XClose

UCL News

Home
Menu

‘Trust and Deceit’ launched

9 June 2006

Gerta Vrbová, whose autobiography ‘Trust and Deceit; A tale of survival in Slovakia and Hungary, 1939–1945’ was launched last night, has travelled a long way to become Emeritus Professor of Developmental Neuroscience at UCL Anatomy & Developmental Biology.

When Vrbová was 12 years old, the Second World War broke out. As a Slovak Jew, her life was in grave danger for the six years that followed. Fascism destroyed the coexistence of Jews with their Slovak neighbours, and the threat of deportation to concentration camps forced her family to flee to Hungary, where they lived under an assumed identity. When her father was arrested as Hitler tightened German control over Hungary, she fled back to Slovakia with her mother, assuming another false identity.

Professor Gerta Vrbova

In summer 1944 she met a childhood friend, Walter, who gave her his first-hand account of Auschwitz. Later known as Rudolf Vrba, he was one of only five Jewish escapees from Auschwitz, and his testimony, produced with Gerta’s help, alerted Allied forces, the Jewish Council in Hungary, and the Vatican, of the Nazi’s Final Solution. The couple later married and had two children – Vrbová is the feminine of Vrba in Slovak.

Knowing what she knew, Gerta took a bold decision after the remaining Jews in Slovakia were rounded up. Having been denounced and handed over to the Gestapo, she escaped, risking certain death if caught. Alone now, she spent the rest of the war in Budapest, living as a Hungarian refugee from Russian-occupied Hungary. She survived both the Russian siege and the round up of Jews.

By the end of the war, Professor Vrbová was 18 years old, and had spent her teenage years in hiding, living under assumed identities and forging documents to stay one step ahead of the Gestapo.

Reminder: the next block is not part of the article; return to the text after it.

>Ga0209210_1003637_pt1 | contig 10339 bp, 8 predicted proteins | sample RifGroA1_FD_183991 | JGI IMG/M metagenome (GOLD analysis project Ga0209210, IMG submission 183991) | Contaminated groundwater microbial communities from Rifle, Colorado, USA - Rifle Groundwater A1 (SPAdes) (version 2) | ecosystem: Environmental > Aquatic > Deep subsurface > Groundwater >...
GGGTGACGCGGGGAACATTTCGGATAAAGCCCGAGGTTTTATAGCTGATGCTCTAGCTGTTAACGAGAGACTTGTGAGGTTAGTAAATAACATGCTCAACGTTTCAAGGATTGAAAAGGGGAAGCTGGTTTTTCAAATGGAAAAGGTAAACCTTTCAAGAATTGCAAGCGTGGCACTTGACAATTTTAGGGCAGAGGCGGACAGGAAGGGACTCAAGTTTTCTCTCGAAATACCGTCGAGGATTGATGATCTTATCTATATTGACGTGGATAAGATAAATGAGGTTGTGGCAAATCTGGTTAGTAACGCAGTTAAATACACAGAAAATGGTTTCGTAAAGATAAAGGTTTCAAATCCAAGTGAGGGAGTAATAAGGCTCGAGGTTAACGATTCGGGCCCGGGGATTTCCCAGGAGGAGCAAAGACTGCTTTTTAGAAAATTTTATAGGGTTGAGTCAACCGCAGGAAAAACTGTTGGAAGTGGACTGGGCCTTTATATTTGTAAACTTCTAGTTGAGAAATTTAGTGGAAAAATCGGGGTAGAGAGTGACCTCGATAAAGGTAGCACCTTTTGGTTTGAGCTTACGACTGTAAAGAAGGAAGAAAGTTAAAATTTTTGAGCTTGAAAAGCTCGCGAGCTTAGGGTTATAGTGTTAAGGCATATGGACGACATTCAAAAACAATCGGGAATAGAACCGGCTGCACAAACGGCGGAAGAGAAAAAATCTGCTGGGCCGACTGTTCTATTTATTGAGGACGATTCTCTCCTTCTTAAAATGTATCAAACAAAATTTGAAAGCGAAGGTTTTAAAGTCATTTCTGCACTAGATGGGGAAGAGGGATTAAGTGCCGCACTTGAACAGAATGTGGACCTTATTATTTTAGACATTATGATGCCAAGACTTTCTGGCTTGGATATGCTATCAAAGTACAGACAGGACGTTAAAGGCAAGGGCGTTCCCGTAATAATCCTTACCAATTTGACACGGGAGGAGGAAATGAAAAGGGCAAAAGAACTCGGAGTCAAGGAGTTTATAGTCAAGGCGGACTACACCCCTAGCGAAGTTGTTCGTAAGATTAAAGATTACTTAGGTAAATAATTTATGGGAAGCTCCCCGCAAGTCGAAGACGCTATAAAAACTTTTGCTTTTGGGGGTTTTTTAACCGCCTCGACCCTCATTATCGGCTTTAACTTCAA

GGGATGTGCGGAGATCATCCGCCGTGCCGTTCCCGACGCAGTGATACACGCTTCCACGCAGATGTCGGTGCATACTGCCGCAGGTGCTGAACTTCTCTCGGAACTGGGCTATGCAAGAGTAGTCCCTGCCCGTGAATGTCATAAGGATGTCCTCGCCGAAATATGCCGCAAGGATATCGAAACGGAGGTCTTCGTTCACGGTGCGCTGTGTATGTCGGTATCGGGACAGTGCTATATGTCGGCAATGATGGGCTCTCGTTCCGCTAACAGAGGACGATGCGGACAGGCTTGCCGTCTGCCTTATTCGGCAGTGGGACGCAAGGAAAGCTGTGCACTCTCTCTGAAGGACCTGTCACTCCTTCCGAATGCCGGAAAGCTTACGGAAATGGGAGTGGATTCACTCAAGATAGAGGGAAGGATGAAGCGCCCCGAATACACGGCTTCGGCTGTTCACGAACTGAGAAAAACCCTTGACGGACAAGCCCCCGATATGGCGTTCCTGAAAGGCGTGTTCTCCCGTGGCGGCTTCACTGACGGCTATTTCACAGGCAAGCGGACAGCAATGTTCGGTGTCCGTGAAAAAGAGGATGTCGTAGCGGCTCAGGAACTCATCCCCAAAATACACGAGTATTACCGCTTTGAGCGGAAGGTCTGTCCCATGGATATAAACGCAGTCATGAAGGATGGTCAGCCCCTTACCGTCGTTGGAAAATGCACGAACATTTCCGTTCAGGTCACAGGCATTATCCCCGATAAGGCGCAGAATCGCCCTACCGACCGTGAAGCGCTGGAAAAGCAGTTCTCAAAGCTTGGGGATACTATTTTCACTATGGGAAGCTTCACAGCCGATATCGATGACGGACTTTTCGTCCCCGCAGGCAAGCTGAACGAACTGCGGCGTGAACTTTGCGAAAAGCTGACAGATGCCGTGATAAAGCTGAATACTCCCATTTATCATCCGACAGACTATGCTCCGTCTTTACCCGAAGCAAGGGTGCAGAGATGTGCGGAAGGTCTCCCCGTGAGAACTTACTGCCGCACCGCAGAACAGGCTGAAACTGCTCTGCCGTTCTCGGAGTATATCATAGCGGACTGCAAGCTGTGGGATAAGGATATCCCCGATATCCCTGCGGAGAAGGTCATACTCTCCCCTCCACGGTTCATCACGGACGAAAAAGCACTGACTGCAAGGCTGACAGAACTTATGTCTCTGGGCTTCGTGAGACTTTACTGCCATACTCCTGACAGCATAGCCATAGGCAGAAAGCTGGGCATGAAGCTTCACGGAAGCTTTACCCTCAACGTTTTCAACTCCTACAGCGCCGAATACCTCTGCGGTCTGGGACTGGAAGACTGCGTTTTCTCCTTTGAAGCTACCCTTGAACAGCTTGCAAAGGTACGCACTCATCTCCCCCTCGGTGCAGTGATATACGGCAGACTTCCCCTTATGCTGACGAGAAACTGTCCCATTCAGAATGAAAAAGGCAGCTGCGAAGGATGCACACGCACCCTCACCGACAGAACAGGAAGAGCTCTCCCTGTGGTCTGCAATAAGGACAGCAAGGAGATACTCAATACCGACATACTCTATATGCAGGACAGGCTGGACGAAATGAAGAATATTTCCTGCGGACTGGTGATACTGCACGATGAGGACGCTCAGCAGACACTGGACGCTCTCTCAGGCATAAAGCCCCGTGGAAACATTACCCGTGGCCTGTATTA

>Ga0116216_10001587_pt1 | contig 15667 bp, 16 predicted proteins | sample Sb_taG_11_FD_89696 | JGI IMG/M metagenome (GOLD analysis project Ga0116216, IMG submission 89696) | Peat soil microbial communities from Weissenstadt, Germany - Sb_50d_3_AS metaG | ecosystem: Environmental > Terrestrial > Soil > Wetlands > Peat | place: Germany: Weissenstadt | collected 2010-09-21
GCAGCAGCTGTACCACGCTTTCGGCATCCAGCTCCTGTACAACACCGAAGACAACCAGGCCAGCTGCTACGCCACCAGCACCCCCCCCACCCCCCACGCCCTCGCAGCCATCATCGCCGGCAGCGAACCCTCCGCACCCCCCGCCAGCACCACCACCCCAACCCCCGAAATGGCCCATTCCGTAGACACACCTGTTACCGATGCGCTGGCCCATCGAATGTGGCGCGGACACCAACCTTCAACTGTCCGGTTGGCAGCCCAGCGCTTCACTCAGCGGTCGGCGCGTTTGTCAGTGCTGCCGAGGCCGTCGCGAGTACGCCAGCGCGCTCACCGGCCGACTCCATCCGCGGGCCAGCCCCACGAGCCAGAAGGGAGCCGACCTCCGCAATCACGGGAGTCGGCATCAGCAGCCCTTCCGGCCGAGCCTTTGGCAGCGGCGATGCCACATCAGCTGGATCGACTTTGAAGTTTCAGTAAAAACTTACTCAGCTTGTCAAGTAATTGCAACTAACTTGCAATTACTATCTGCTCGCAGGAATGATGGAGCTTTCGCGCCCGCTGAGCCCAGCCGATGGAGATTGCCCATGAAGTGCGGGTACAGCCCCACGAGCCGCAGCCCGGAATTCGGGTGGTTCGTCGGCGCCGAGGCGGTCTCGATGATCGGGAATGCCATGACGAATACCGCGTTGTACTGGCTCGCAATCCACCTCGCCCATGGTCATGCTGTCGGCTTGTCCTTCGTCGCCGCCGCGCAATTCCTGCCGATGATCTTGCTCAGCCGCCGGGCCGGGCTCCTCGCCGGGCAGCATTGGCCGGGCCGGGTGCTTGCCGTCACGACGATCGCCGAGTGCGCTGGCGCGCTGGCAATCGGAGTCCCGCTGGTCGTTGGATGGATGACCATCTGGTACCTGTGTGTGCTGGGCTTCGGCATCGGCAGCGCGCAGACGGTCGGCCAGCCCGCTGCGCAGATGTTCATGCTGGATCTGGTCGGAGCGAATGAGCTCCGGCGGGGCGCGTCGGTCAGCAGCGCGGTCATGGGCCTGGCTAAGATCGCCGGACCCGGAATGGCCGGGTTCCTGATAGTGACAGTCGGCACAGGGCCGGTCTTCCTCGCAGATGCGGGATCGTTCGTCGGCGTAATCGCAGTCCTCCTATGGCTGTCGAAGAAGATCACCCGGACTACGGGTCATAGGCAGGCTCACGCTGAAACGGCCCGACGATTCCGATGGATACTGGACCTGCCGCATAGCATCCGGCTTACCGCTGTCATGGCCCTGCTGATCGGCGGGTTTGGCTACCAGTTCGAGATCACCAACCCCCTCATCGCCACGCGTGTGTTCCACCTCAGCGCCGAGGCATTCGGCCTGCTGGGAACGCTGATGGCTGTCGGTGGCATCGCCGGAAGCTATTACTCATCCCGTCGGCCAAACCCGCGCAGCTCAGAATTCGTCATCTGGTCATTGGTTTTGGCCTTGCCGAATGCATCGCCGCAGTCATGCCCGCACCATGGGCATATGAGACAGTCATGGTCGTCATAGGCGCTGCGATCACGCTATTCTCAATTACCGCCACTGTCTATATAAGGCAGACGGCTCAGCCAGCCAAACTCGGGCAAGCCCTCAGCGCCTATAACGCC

Now 79, Professor Vrbová has written an account of this part of her life. ‘Trust and Deceit; A tale of survival in Slovakia and Hungary, 1939–1945’ was launched at a reception at the Royal Society of Medicine in June 2006. It is a powerful account of a young woman living on her wits, quickly learning whom she could trust and whom she had to deceive in order to survive.

But the book only tells part of the much longer story of Professor Vrbová’s life. The question that begs to be asked is how a girl with very little formal education at the age of 18 (Slovakian schools were closed to Jews after 1939) came to finish a distinguished scientific career as an Emeritus Professor of Developmental Neuroscience at UCL. Fortunately, she has included an epilogue in her book, which outlines some of this story.

Following the war, Professor Vrbová received a fast-tracked education at a state-run school in Bratislava then moved to Prague, where she studied medicine, and eventually joined a research group at Prague university. Her first marriage yielded two daughters, but failed after a few years. She later met an English scientist, with whom she hoped to settle in the West – almost an impossibility at the height of the Cold War in the 1950s. However, as an academic she was able to gain permission to travel between the Soviet states of Eastern Europe, and on a visit to a conference in Poland in 1958, she decided to make her escape. Travelling on foot across the mountains back to Czechoslovakia, she collected her children aged four and six, crossed the Polish Czechoslovak border with them and took a train to Warsaw. Having unofficially entered the names of children on her passport, she was able to obtain a transit visa for Copenhagen, from where, after a year, she was able finally to come to England.

Despite her delight at the success of the launch – which ran out of copies of her book and was attended by over fifty people, including two old friends from Poland and one from Sweden – Professor Vrbová is less enthusiastic about the prospect of writing a second book to document her experiences of life in post-war Eastern Europe and England: “During the war, everything was life or death. The dangers later on were not life-threatening.” However, reflecting on the risk she took in fleeing Eastern Europe, she said: “Thinking about it now, I realise that the consequences could have been disastrous for my children.”

Fortunately, the many escapes she has made over the course of her life have all been successful. In England, she was able to develop her scientific career further, and she has published over 300 papers on developmental neuroscience.

‘Trust and Deceit; A tale of survival in Slovakia and Hungary, 1939–1945’, by Gerta Vrbová, is published by Vallentine Mitchell.

Image: Professor Gerta Vrbová at the launch of ‘Trust and Deceit’